Christian midwife told she ‘must do abortions’ takes case to European Court

A Christian midwife who was denied employment because she would not perform abortions, is taking her case to the European Court of Human Rights (ECHR).

Ellinor Grimmark’s legal action began in 2015 when the District Court of Jönköping stated that the issue of freedom of conscience should only be looked at when a person is not religious.

Earlier this month, her appeal against the decision was rejected by the labour court in Sweden.


Religious liberty organisation ADF International are part of Grimmark’s legal team.

“People should not be punished for making decisions in line with their conscience”, Director of European Advocacy Robert Clarke said.

He added that the group “will stand with her until her right to freedom of conscience is properly protected, in accordance with both Swedish and international law”.

Freedom of conscience

Grimmark’s legal team believe that taking the case to the ECHR could set a “huge precedent for freedom of conscience”.

The ECHR cannot overrule the Swedish courts, but it can order compensation to be paid.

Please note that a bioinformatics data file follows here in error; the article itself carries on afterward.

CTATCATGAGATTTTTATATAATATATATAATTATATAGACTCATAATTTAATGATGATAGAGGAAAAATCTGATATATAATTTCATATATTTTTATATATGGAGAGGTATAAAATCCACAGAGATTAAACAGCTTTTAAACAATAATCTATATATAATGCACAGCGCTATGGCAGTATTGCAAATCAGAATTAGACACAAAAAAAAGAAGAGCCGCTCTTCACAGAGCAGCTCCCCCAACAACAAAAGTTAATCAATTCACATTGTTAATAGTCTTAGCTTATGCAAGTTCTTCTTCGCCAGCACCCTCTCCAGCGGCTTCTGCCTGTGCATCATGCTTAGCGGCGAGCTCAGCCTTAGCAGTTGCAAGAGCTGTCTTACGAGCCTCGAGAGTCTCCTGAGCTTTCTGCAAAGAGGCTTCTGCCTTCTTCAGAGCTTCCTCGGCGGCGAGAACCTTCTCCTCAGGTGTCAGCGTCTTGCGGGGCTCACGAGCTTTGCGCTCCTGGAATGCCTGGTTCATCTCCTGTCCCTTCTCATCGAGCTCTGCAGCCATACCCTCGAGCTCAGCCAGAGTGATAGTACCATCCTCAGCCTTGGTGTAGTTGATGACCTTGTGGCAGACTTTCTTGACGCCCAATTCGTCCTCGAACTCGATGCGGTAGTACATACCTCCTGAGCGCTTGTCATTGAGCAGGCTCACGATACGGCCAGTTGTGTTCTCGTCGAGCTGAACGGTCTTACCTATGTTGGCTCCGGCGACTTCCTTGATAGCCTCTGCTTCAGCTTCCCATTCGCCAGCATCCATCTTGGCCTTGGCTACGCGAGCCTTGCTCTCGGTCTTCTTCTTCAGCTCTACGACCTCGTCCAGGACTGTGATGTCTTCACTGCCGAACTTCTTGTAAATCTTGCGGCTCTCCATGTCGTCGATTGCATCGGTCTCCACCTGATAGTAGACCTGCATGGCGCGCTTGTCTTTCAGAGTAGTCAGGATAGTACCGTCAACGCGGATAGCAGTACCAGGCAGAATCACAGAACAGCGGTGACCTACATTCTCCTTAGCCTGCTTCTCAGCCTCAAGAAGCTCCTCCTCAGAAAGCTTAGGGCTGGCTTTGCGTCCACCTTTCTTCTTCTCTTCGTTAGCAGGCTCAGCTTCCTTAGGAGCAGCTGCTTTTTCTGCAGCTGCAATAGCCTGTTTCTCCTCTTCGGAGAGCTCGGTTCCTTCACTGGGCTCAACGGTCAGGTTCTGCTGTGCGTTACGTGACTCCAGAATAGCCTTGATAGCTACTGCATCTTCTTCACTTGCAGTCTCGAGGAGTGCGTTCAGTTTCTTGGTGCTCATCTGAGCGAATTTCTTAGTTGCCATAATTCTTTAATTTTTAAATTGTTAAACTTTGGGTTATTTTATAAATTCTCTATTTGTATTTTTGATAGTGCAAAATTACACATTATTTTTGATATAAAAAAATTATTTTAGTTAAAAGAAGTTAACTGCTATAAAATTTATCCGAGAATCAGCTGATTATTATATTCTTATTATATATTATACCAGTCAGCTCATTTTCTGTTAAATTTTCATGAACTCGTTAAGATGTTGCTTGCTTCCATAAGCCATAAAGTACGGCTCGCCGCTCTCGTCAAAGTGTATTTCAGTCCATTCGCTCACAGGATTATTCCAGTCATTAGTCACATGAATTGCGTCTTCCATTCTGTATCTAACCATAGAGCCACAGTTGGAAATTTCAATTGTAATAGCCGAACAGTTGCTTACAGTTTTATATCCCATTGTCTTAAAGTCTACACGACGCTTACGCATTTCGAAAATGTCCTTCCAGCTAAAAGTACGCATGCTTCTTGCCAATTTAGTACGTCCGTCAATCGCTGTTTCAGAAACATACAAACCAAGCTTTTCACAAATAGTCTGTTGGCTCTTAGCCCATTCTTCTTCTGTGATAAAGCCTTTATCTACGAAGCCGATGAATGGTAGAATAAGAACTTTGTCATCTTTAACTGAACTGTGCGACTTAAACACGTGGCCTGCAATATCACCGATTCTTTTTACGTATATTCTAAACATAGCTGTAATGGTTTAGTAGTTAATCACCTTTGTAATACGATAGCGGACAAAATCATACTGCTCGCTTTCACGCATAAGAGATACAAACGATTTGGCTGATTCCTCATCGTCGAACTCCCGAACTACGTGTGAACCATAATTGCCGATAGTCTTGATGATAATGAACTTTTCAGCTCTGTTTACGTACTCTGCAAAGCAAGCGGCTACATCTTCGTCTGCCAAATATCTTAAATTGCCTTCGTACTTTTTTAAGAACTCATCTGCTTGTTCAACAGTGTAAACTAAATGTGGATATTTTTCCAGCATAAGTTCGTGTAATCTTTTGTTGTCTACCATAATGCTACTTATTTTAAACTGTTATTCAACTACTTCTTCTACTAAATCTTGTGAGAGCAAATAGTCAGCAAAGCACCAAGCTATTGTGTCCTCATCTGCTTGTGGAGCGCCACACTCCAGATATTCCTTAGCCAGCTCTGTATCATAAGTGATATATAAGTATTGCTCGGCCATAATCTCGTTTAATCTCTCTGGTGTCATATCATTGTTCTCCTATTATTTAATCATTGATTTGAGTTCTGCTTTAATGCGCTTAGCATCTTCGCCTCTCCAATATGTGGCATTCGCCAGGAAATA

The midwife took legal action after three separate medical clinics refused her work because of her conscientious objection to carrying out abortions.

Public stand

In November 2013, a job offer from a women’s clinic was withdrawn after she told them her views, and the head of the maternity ward questioned “whether a person with such views actually can become a midwife”.

A few months later a similar incident occurred at a different clinic, and in 2014 a job offer at another hospital was withdrawn because Grimmark had filed a complaint against the first clinic.

The head of this hospital said that no employee was allowed to publicly stand against abortion.


In the UK, the Abortion Act 1967 includes a conscientious objection clause allowing doctors and nurses to refuse to participate in abortions.

In 2013, The Court of Session in Edinburgh ruled that two Roman Catholic midwives conscientious objection to abortions meant they had the right to refuse to delegate, supervise or support staff involved in abortions.

But after an appeal by NHS Greater Glasgow and Clyde, the UK Supreme Court overturned the decision the following year.

Related Resources